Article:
HDF5-compatible file format in pure Julia
Author JuliaIO
165 Stars
Updated Last
7 Months Ago
Started In
July 2015


WARNING: This package is not actively maintained and has several known bugs that are unlikely to be resolved in the near future. Please consider using Julia's built-in serializer if you need performance, or the previous JLD package if you need HDF5 compatibility.

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JLD2 saves and loads Julia data structures in a format comprising a subset of HDF5, without any dependency on the HDF5 C library. It typically outperforms the previous JLD package (sometimes by multiple orders of magnitude) and often outperforms Julia's built-in serializer. While other HDF5 implementations supporting HDF5 File Format Specification Version 3.0 (i.e. libhdf5 1.10 or later) should be able to read the files that JLD2 produces, JLD2 is likely to be incapable of reading files created or modified by other HDF5 implementations. JLD2 does not aim to be backwards or forwards compatible with the previous JLD package.

The code here should work on Julia 0.6. It has extensive unit tests, but it has received little testing in the wild. Please use caution. If your tolerance for data loss is low, JLD may be a better choice at this time.

Reading and writing data

@save and @load macros

The @save and @load macros are the simplest way to interact with a JLD2 file. The @save macro writes one or more variables from the current scope to the JLD file. For example:

using JLD2, FileIO
hello = "world"
foo = :bar
@save "example.jld2" hello foo

This writes the variables hello and foo to datasets in a new JLD2 file named example.jld2. The @load macro loads variables out of a JLD2 file:

@load "example.jld2" hello foo

This assigns the contents of the hello and foo datasets to variables of the same name in the current scope.

It is best practice to explicitly name the variables to be loaded and saved from a file, so that it is clear from whence these variables arise. However, for convenience, JLD2 also provides variants of @load and @save that do not require variables to be named explicitly. When called with no variable arguments, @save <filename> writes all variables in the global scope of the current module to file <filename>, while @load <filename> loads all variables in file <filename>. When called with no variable arguments, @load requires that the file name is provided as a string literal, i.e., it is not possible to select the file at runtime.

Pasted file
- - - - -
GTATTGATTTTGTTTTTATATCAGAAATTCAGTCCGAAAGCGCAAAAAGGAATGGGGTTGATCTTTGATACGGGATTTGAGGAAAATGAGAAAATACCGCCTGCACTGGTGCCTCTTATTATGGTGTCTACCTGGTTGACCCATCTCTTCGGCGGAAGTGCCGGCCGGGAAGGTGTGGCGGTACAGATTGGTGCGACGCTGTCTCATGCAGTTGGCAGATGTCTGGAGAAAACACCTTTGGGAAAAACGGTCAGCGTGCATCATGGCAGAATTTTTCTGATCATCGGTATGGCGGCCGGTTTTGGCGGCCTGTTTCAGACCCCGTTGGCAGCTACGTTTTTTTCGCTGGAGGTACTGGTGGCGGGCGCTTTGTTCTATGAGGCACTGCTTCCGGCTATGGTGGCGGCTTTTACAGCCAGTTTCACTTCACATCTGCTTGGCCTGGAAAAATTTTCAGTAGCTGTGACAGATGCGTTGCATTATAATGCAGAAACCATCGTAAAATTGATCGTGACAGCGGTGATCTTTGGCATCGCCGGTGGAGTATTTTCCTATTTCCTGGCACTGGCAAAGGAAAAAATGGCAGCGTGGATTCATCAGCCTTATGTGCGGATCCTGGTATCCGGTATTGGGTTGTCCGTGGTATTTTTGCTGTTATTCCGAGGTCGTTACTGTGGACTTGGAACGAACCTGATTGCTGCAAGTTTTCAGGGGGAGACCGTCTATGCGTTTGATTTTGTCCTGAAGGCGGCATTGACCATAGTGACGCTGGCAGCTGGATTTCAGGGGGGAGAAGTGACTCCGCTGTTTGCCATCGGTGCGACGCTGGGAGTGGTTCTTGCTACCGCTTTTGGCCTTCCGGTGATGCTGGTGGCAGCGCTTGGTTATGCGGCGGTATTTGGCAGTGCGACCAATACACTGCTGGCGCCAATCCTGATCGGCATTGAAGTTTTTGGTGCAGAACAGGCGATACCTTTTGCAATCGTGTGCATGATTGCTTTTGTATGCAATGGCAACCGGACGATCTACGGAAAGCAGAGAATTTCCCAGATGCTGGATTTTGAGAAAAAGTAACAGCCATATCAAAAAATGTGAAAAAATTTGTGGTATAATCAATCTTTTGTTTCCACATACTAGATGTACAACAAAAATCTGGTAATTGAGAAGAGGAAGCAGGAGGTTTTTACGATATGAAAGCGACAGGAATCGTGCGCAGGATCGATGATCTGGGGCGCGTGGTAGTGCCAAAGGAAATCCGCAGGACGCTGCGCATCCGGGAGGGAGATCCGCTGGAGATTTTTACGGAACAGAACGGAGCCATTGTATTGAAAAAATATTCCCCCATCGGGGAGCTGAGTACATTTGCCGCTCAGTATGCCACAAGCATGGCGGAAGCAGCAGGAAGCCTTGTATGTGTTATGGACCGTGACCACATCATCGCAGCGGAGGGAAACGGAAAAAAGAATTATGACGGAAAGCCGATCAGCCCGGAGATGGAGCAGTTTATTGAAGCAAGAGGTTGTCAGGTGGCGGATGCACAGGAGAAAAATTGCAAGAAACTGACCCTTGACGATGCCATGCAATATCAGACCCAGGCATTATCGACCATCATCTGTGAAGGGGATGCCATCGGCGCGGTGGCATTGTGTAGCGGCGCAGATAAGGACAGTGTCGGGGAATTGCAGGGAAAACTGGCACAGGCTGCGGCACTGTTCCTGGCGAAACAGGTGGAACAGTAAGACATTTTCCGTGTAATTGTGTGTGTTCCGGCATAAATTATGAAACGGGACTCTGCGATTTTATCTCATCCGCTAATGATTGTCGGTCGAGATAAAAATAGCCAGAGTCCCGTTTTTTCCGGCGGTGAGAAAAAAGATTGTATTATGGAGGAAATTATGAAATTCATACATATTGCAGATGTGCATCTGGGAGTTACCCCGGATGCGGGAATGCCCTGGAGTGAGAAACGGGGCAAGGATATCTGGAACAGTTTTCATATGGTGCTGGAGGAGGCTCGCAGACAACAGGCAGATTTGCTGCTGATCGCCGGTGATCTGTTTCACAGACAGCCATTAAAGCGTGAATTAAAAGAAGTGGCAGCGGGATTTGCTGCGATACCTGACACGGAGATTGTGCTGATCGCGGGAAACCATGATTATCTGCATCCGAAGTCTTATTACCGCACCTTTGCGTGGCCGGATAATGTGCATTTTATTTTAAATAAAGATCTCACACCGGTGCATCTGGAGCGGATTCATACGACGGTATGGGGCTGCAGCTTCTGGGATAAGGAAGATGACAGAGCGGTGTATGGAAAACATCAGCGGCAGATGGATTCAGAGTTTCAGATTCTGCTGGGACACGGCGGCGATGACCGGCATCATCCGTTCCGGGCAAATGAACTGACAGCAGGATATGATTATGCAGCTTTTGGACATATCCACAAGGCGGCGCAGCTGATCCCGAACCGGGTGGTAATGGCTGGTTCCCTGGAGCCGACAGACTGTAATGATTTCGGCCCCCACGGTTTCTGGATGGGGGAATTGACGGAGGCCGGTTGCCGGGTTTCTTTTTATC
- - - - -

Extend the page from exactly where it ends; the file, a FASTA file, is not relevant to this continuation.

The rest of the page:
save and load functions

The save and load functions, provided by FileIO, provide an alternative mechanism to read and write data from a JLD2 file. To use these functions, you must say using FileIO; it is not necessary to say using JLD2 since FileIO will determine the correct package automatically.

The save function accepts an Associative yielding the key/value pairs, where the key is a string representing the name of the dataset and the value represents its contents:

using FileIO
save("example.jld2", Dict("hello" => "world", "foo" => :bar))

The save function can also accept the dataset names and contents as arguments:

save("example.jld2", "hello", "world", "foo", :bar)

When using the save function, the file extension must be .jld2, since the extension .jld currently belongs to the previous JLD package.

If called with a filename argument only, the load function loads all datasets from the given file into a Dict:

load("example.jld2") # -> Dict{String,Any}("hello" => "world", "foo" => :bar)

If called with a single dataset name, load returns the contents of that dataset from the file:

load("example.jld2", "hello") # -> "world"

If called with multiple dataset names, load returns the contents of the given datasets as a tuple:

load("example.jld2", "hello", "foo") # -> ("world", :bar)

File interface

It is also possible to interact with JLD2 files using a file-like interface. The jldopen function accepts a file name and an argument specifying how the file should be opened:

f = jldopen("example.jld2", "r")  # open read-only (default)
f = jldopen("example.jld2", "r+") # open read/write, failing if no file exists
f = jldopen("example.jld2", "w")  # open read/write, overwriting existing file
f = jldopen("example.jld2", "a+") # open read/write, preserving contents of existing file or creating a new file

Data can be written to the file using write(f, "name", data) or f["name"] = data, or read from the file using read(f, "name") or f["name"]. When you are done with the file, remember to call close(f).

Like open, jldopen also accepts a function as the first argument, permitting do-block syntax:

jldopen("example.jld2", "w") do file
    file["bigdata"] = randn(5)


It is possible to construct groups within a JLD2 file, which may or may not be useful for organizing your data. You can create groups explicitly:

jldopen("example.jld2", "w") do file
    mygroup = JLD2.Group(file, "mygroup")
    mygroup["mystuff"] = 42

or implicitly, by saving a variable with a name containing slashes as path delimiters:

jldopen("example.jld2", "w") do file
    file["mygroup/mystuff"] = 42
# or save("example.jld2", "mygroup/mystuff", 42)

Both of these examples yield the same group structure, which you can see at the REPL:

julia> file = jldopen("example.jld2", "r")
JLDFile /Users/simon/example.jld2 (read-only)
 โ””โ”€๐Ÿ“‚ mygroup
    โ””โ”€๐Ÿ”ข mystuff

Similarly, you can access groups directly:

jldopen("example.jld2", "r") do file
    @assert file["mygroup"]["mystuff"] == 42

or using slashes as path delimiters:

@assert load("example.jld2", "mygroup/mystuff") == 42